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From Vol. 3 (4) - Autumn 2009

Between NATO & Russia: Ukraine’s Foreign Policy Crossroads Revisited

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Dr. Mykola Kapitonenko is an Associate Professor at the Institute of International Relations of Kyiv National Taras Shevchenko University, Ukraine; and Executive Director of the Centre for International Studies (CIS).

 

Abstract

A strategic choice between NATO membership and closer cooperation with Russia is at the heart of Ukrainian foreign policy. Locked within this dilemma, Ukraine often misses out other important foreign policy variables. Most importantly, the framework for strategic choice is shifting, with potential risks and benefits changing significantly. Moreover, Ukrainian decision-makers often believe that the right choice between East and West will be enough to settle Ukrainian security. This article puts forward the hypothesis that the context of this choice is more important, namely, that structural factors and additional regional arrangements are crucial to both national and regional security.

Keywords: Ukrainian foreign policy, NATO, geopolitical choice, regional security, Russian regional influence
 

Introduction

Few dilemmas in Ukrainian foreign policy attract more attention and public debate than a strategic choice between NATO and Russia as a key security partner.

Once labeled by Samuel Huntington a “deeply divided state,”[1] Ukraine is paying a constantly increasing price for strategic uncertainty. Curiously, opposite to Huntington’s predictions, division lines are not following civilizational differences. Instead, they have recently become frontlines between public opinion and foreign policy decision-makers, on the one hand, and among various political parties on the other. As a result, Ukraine’s former advantageous status of being one of the most strategically important post-socialist states is turning into a source of structural weakness and security threats.

This has serious implications for both internal and external political outcomes. Internally, the dilemma is being turned into a tool for radicalizing Ukrainian society and propaganda.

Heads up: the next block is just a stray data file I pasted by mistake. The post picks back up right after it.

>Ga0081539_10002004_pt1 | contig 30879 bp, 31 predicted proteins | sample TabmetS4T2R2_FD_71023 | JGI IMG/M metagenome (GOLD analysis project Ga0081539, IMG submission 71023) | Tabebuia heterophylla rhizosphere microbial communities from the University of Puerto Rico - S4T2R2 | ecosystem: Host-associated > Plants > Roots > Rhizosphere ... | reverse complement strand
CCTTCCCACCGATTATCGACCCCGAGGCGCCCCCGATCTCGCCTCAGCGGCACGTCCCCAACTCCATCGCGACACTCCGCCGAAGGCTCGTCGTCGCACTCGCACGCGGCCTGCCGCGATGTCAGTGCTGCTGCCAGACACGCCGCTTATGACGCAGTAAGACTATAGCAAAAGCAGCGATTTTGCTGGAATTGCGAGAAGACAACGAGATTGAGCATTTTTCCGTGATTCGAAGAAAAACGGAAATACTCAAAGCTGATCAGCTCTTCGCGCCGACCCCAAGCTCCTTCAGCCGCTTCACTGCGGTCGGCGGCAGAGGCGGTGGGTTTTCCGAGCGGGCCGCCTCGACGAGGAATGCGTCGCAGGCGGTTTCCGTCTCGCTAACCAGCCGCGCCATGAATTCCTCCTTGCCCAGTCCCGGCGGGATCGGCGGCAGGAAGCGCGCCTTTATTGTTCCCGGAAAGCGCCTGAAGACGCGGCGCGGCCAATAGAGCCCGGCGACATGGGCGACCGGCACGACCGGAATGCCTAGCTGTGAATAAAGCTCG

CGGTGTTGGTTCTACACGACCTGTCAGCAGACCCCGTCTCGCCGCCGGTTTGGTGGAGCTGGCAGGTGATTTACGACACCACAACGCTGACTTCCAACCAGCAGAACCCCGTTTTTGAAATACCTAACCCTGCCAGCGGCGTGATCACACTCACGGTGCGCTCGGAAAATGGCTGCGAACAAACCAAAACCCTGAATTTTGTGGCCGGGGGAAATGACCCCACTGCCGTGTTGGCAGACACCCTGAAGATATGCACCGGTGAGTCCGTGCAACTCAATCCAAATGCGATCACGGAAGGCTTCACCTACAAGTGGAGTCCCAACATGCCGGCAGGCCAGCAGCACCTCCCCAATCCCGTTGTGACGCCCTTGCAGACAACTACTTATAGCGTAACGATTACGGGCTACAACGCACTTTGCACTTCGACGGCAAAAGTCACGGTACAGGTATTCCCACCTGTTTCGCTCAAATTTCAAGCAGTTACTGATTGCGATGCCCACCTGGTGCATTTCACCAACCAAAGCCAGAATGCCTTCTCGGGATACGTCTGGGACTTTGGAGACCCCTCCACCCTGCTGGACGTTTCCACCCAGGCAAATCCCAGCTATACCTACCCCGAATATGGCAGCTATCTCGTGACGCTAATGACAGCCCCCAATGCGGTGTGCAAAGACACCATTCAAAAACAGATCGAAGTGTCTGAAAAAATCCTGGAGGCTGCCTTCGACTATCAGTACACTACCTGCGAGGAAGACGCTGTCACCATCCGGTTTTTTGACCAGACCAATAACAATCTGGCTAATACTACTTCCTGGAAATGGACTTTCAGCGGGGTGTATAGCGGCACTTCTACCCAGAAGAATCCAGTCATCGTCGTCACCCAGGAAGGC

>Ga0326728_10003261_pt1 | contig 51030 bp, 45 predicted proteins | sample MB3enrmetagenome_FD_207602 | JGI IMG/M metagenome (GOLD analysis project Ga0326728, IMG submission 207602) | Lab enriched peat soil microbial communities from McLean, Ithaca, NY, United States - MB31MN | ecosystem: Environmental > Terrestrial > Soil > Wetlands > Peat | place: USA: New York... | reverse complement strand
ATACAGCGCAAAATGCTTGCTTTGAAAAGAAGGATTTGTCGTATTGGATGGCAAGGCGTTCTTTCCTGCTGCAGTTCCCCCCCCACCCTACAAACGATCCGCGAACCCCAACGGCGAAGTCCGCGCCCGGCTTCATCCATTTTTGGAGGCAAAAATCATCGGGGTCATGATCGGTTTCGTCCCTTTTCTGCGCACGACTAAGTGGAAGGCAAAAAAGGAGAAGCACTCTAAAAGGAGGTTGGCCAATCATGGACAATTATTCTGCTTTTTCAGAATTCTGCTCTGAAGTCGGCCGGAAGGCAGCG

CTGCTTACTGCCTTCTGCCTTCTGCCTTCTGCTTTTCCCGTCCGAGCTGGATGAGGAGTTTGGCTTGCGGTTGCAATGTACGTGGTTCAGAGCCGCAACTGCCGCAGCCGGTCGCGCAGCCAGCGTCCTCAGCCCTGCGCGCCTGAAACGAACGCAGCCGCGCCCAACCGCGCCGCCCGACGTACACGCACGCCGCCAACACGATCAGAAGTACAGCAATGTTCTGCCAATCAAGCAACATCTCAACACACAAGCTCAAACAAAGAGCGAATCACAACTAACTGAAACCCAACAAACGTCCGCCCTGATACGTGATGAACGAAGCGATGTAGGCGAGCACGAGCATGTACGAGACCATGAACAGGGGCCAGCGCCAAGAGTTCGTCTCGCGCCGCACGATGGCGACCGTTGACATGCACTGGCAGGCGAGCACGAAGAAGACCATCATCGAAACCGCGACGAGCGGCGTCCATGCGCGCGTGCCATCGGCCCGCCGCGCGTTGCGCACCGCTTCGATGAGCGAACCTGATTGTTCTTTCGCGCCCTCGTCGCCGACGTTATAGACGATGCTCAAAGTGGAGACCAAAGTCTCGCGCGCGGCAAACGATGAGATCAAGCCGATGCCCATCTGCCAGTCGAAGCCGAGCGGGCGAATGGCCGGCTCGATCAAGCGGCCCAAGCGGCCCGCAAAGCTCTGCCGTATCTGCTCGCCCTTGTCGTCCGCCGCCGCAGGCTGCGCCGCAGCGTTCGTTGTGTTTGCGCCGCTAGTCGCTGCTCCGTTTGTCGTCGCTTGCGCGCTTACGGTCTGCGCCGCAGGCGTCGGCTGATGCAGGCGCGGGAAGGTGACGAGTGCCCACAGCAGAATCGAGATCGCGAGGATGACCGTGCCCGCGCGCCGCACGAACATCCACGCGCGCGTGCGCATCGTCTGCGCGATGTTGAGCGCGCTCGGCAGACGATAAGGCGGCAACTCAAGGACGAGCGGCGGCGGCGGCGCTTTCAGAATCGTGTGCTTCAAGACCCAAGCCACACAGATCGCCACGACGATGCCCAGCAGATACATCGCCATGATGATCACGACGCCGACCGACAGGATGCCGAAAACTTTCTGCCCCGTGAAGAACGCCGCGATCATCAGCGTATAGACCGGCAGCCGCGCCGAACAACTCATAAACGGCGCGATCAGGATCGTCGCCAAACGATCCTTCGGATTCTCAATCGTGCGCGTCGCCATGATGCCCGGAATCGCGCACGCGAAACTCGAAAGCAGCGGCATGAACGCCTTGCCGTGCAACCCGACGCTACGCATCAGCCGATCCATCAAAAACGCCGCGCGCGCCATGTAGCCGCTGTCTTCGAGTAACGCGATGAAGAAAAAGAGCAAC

Externally, Ukraine’s continued hesitation results in severe damage to national security, the multiplication of risks, and the deterioration of the regional security system as a whole.

Ukraine in NATO would mean that security in Central and Eastern Europe as well as in the Black Sea region would continue to be rooted in democratic and liberal principles, and follows collective decision-making procedures and power-sharing techniques. Ukraine outside NATO would result in a more “balance of power” prone version of regional stability and recurrence of the spheres of influence in one way or the other.

A consensus among European states was reached at the end of the Cold War: to prevent the resurrection of the old ways of thinking about European security. Europe, the main arena of the Cold War rivalry, suffered a lot from division lines and spheres of influence. Thus, Europeans’ commitment to innovative ways of providing regional security was the key driving force behind several waves of NATO and EU enlargements. To a large extent, this commitment also provided strong incentives for Eastern and Central European nations to join both Western institutions.

It may seem that during 2004-08 Ukraine lost its best chance to gain NATO membership and integrate into a Euro-Atlantic security system. These years were marked by a unique conjunction of a pro-Western President in Ukraine and a pro-Ukrainian President in the US. With Victor Yushchenko’s influence declining and his chances for re-election vanishing, pro-Western foreign policy in Ukraine is no longer politically relevant. On the other hand, Barack Obama’s foreign policy rather seems to take into account Russia’s concerns and, in this context, it is somewhat less pro–Ukrainian. In other words, the United States is unlikely to insist on Ukrainian NATO membership anymore; while Ukraine is unlikely to actively seek it.

Today’s resurrection of the dilemma on the eve of presidential elections in Ukraine is marked by two important factors, none of which seems to be fully realized by the parties in the debate. First, the NATO, Ukraine was long attempting to join, no longer exists. And second, Ukraine, as a key guarantor of regional security, is absent. The combination of these creates a totally different framework for strategic choice, compared to the one Ukrainians were used to for almost twenty years.

This article assesses two hypotheses: first, that Ukrainian security is best assured when a multipolar regional system is installed and international regimes and organizations are effective; and second, that Ukraine’s choice between East and West is not enough to secure either national or regional security. The historical record of Ukrainian foreign policy will be reviewed, with special emphasis upon recurring strategic dilemmas.
 

Theoretical Background of Ukrainian Foreign Policy Dilemmas

Ukraine is a powerful regional state, but at the same time it is weak when compared to larger neighbors and organizations (Russia, the EU, and NATO). This combination creates serious implications for national and regional security and determines Ukrainian foreign policy.